Amnesty International is urging Turkey to enshrine constitutional protections for its LGBT citizens in the country’s new constitution.
Currently no discrimination protections exist for LGBTs in Turkey. Indeed, the law does not even provide a framework through which discrimination on grounds of sexual orientation or gender identity might be determined.
Next month, Turkey’s government will begin drafting a long-awaited new constitution designed, according to Prime Minister Erdogan, to protect “everyone’s life-style, belief, language, culture and ideas.” But, Amnesty International warns, that’s not quite true as the rights of Turkey’s LGBT community will not be included.
In a country where homophobia and transphobia is institutionalized, where violence against LGBTs is frequent and often goes unpunished by police, where the army still classes homosexuality as an illness, and where transgender people face being denied even basic health care, this is unacceptable.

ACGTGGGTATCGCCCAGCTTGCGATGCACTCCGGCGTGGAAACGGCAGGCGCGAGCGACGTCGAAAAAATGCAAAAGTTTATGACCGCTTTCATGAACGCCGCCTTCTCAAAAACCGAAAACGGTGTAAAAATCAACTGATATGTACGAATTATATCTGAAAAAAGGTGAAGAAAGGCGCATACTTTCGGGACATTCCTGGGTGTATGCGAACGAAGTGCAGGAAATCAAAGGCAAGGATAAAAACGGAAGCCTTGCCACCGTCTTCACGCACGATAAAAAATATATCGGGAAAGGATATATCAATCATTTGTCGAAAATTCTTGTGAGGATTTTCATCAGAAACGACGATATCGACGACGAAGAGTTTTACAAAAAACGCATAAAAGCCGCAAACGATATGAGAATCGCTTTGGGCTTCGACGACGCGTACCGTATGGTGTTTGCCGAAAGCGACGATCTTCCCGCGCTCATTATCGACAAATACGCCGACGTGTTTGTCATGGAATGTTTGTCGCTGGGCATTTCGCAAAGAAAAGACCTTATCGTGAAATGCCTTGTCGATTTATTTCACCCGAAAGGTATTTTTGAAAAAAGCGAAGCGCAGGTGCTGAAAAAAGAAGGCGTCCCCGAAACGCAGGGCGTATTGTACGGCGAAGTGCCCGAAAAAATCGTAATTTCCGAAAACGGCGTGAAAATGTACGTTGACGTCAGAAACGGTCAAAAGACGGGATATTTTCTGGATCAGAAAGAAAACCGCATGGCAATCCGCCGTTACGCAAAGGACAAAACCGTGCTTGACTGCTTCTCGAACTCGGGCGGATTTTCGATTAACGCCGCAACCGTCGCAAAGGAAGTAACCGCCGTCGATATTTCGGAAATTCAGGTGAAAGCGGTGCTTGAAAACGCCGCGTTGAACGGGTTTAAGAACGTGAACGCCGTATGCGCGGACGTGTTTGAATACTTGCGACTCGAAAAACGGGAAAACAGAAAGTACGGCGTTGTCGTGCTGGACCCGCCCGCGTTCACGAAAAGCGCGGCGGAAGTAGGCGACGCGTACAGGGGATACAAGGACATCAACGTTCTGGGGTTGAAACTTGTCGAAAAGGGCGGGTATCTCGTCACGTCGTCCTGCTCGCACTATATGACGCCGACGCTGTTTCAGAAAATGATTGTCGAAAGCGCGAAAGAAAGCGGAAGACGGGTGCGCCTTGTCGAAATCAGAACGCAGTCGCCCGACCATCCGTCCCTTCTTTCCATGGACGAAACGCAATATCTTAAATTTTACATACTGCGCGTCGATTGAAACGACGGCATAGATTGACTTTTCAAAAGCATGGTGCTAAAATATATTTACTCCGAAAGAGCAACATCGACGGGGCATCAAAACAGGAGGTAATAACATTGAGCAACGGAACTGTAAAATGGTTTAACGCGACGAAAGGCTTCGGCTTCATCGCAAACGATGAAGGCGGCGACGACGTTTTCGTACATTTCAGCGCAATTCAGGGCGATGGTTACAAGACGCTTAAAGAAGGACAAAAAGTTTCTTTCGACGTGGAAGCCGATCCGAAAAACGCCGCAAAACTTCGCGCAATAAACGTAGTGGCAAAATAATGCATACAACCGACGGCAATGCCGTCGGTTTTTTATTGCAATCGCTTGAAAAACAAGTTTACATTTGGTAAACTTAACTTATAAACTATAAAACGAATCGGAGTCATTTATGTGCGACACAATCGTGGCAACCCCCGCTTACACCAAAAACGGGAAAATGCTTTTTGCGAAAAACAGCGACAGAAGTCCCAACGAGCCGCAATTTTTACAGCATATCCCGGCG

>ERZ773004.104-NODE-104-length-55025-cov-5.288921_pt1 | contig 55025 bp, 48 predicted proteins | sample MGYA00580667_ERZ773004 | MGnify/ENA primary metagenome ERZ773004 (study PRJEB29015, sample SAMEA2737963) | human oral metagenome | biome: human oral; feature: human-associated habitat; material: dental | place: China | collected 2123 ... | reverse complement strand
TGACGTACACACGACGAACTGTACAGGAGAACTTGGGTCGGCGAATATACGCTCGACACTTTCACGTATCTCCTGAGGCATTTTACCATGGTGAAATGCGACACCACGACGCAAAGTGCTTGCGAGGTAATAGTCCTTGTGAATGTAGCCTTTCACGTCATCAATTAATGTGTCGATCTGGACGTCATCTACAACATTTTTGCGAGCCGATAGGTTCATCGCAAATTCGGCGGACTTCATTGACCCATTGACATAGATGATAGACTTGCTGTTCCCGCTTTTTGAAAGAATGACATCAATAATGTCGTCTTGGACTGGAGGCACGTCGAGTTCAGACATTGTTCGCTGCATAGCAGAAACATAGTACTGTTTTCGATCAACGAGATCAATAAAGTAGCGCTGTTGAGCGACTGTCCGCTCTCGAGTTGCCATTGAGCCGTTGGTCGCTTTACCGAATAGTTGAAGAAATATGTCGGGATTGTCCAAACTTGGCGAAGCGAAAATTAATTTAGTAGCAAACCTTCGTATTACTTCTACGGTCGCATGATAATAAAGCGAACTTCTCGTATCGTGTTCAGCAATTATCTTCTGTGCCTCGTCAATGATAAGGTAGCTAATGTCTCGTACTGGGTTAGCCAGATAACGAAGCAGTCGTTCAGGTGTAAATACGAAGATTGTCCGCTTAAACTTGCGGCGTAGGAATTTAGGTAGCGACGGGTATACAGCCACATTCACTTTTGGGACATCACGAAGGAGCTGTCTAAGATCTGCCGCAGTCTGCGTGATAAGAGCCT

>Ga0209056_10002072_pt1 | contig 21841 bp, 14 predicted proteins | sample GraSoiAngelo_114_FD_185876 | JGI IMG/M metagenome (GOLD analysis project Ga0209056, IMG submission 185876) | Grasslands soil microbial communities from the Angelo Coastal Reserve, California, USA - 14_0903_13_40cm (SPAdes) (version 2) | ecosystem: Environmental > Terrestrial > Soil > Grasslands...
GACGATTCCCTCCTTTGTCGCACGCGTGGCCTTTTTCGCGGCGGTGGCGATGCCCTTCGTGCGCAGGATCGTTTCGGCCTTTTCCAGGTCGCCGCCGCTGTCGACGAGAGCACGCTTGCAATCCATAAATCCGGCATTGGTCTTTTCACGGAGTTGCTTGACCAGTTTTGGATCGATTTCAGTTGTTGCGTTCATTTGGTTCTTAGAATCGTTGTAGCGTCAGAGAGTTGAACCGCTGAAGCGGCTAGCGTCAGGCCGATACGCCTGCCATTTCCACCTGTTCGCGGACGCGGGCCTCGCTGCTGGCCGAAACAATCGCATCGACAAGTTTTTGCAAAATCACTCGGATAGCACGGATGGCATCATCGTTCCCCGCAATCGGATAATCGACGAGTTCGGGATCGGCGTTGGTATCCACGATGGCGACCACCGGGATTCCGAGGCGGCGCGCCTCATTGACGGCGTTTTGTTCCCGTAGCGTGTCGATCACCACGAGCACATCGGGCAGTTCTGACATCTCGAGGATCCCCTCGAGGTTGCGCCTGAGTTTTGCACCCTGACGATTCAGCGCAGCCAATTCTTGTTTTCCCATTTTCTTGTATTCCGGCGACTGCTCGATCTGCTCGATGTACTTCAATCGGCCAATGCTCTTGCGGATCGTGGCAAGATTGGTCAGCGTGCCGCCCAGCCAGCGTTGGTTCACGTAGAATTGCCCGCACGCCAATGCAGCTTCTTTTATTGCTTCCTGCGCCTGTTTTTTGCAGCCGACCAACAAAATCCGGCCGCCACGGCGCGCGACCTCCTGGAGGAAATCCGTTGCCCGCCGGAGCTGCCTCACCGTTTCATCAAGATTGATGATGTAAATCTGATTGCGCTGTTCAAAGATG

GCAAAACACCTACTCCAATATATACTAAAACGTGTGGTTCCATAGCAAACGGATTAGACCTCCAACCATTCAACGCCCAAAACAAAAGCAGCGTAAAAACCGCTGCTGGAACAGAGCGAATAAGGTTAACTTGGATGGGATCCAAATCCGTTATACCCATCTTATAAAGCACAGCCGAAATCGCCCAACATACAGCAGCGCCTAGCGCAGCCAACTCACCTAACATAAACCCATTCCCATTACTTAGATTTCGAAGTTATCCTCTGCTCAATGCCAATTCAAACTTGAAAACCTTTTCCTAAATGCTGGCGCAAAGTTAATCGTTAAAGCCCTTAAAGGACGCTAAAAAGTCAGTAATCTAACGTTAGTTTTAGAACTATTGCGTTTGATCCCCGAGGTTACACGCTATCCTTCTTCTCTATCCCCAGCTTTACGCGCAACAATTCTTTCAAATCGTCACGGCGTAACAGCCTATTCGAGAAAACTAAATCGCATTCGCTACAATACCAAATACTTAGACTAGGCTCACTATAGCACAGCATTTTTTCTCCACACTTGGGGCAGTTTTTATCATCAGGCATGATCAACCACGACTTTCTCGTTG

You can learn more about the problems facing Turkey’s LGBTs in the Amnesty International video below (if you have trouble reading the small captions, click here to view the video in a larger format):
Amnesty International is urging the Turkish government to enshrine LGBT-inclusive nondiscrimination language in the new constitution.